Zhang Ke, vice-chairman of China’s accounting association, told the Financial Times that his accounting firm, ShineWing, had all but stopped signing off on bond sales by local governments; and said that most local authorities would struggle to repay their loans as “they don’t have strong debt servicing abilities.”
“Things could become very serious,” cautioned Zhang. “We audited some local government bond issues and found them very dangerous, so we pulled out.”
According to Zhang, the problem arose after Beijing loosened borrowing constraints in 2008 to soften the impact of the global financial crisis. Many local governments then invested in public projects that were generating lacklustre returns, and so were now relying on financing rollovers to pay back their creditors.
On Tuesday, Moody's Investors Services also lowered its outlook for the Chinese economy, claiming that the high borrowing by China’s local government and growing bank lending were sources of concern. The action was a repeat was one by Fitch Ratings last week, when it cut China’s long-term currency credit rating from AA-minus to A-plus.
Moody's said that Chinese authorities had not done enough to reduce the risks associated with local government contingent liabilities by improving transparency.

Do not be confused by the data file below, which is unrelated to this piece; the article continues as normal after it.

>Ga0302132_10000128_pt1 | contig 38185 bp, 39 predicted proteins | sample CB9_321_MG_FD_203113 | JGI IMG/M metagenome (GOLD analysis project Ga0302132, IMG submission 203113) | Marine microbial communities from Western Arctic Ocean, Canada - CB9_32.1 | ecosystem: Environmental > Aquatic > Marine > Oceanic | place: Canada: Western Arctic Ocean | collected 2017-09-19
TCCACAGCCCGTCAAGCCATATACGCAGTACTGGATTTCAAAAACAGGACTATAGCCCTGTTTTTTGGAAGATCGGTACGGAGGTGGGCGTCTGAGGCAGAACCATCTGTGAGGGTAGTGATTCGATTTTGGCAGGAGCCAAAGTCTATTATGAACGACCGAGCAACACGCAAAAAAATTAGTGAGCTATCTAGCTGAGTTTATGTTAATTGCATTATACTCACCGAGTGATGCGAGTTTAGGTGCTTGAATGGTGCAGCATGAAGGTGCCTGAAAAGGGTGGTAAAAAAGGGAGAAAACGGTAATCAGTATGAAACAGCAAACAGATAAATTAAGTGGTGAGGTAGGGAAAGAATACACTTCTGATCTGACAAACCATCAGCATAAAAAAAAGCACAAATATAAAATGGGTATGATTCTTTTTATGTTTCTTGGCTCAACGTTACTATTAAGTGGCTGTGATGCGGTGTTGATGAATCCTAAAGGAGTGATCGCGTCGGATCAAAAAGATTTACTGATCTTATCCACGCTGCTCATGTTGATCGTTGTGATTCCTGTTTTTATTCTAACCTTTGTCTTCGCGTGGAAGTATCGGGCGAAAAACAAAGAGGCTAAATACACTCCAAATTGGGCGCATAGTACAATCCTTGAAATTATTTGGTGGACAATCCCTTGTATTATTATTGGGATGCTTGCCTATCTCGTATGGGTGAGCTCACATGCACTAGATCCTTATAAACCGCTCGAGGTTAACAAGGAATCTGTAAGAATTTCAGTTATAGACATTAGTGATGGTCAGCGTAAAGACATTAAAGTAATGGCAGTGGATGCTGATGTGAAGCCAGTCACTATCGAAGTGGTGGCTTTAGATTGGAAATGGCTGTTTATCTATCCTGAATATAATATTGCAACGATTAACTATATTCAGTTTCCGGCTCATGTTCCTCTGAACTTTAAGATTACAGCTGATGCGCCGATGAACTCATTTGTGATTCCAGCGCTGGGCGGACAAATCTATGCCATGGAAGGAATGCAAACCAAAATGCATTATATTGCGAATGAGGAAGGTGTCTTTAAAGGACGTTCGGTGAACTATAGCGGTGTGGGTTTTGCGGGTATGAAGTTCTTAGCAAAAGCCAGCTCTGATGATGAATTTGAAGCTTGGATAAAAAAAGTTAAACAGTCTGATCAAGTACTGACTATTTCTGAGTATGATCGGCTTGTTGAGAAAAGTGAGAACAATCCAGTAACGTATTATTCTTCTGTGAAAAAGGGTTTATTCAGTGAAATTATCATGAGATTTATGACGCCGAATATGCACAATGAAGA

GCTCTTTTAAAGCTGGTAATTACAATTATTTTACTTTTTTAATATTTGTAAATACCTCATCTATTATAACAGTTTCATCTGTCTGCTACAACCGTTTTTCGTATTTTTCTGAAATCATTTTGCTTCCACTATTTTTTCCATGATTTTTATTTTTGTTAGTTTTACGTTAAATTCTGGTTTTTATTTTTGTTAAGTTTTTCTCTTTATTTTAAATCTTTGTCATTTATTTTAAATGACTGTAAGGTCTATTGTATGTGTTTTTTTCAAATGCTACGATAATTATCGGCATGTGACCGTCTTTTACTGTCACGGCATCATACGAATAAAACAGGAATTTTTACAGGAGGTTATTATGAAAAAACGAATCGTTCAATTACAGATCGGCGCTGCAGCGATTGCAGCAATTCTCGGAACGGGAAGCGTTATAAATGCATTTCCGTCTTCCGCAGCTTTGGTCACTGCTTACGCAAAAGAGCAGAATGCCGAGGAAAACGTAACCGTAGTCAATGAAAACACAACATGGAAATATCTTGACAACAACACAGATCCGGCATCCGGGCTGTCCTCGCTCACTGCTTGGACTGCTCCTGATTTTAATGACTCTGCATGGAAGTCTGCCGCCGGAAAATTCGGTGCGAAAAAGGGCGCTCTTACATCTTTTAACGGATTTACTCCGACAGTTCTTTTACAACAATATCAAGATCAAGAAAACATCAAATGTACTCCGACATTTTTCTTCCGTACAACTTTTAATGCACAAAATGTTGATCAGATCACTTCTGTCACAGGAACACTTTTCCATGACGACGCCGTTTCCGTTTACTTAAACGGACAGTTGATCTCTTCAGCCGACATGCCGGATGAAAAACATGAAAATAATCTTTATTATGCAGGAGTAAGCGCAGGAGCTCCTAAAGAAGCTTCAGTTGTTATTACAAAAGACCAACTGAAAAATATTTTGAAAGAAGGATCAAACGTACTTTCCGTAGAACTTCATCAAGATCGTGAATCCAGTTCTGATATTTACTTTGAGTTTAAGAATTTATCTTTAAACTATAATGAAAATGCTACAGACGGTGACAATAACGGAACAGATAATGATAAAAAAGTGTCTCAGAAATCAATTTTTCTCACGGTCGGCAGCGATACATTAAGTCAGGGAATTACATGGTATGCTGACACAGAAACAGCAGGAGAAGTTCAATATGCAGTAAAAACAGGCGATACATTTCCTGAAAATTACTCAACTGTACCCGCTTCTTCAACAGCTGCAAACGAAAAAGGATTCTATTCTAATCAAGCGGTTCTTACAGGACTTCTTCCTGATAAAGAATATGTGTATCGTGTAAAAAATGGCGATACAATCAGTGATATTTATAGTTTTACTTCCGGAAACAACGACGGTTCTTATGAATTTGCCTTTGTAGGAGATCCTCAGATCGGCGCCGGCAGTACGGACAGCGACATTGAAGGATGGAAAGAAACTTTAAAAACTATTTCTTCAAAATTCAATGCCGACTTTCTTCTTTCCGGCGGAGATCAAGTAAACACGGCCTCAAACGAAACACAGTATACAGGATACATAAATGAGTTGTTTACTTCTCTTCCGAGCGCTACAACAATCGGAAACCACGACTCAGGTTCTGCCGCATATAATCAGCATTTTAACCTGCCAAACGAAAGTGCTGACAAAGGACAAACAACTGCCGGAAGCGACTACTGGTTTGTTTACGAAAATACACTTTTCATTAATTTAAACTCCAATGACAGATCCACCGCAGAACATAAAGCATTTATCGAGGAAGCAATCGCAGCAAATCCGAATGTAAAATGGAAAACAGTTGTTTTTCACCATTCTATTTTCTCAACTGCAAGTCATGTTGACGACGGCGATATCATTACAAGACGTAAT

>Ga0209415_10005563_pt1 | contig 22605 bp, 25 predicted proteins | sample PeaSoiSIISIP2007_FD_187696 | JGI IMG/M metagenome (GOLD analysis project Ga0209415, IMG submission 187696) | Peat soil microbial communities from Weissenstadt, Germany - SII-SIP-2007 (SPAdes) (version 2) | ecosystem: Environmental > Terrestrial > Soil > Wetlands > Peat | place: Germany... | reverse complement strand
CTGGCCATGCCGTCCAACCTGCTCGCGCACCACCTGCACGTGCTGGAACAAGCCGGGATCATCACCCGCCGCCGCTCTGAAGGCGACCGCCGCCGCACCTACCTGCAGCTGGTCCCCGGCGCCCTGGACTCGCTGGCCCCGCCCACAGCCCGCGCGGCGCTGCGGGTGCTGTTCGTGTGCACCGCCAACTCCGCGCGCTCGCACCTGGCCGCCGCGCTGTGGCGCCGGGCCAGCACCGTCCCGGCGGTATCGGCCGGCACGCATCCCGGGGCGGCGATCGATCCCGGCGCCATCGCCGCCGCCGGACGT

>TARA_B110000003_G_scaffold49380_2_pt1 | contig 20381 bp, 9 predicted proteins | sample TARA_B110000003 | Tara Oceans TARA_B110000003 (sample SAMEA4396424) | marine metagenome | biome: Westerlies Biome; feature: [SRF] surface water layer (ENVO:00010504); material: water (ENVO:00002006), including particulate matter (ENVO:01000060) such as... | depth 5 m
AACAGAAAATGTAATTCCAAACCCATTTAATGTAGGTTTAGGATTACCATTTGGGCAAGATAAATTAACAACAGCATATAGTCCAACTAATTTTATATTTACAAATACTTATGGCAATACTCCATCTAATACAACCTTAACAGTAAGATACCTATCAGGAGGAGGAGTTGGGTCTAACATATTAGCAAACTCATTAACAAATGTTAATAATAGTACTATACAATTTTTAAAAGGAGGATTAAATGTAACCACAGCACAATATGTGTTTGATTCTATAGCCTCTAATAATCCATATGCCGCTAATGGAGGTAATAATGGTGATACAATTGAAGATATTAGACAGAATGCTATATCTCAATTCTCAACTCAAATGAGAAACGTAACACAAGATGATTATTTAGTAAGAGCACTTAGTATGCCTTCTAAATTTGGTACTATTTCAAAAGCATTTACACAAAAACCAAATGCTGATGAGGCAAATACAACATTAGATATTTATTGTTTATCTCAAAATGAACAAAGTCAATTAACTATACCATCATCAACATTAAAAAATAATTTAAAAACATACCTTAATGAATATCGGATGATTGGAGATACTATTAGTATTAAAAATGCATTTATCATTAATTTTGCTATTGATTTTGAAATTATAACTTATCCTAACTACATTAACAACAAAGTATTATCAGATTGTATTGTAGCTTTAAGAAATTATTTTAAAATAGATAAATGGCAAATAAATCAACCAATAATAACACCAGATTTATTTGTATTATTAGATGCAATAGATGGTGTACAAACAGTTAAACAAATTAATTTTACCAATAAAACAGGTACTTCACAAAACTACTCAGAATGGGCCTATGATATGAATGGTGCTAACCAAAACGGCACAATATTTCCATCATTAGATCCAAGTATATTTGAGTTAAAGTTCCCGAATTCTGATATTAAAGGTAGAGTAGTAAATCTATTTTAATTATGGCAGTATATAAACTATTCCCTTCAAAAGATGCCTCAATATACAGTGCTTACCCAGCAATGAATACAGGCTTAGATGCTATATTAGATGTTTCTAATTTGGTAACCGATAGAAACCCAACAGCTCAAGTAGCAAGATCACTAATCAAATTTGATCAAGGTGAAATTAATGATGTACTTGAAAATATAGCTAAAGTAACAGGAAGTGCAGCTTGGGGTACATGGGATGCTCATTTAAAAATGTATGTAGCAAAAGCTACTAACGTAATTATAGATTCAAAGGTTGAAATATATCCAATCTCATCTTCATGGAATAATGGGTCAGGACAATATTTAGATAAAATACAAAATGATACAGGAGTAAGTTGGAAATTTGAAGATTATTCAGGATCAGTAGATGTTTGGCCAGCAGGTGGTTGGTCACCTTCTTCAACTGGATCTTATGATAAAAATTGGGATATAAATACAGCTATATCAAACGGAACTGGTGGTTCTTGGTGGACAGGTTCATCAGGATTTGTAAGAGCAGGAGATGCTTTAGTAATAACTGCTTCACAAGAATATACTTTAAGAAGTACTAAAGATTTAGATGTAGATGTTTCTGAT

Former Finance Minister Xiang Huaicheng last week also urged the central government to get a handle on local governments’ debt.
“It seems the central government’s debt level is quite transparent, while local government debt isn’t, and therefore it’s not easy to get a clear picture,” Xiang said at the Boao Forum for Asia, as cited by Bloomberg.
While admitting that he had already retired and was no longer “within the system”, he further estimated that local government debts could be double than the reported figure, given in a 2011 report by the National Audit Office.
On its part, Beijing has already taken steps to control bond issuance by the local governments’ investment companies. In December, the finance ministry barred them from injecting public assets such as hospitals and schools into the special purpose vehicles they use to sell bonds.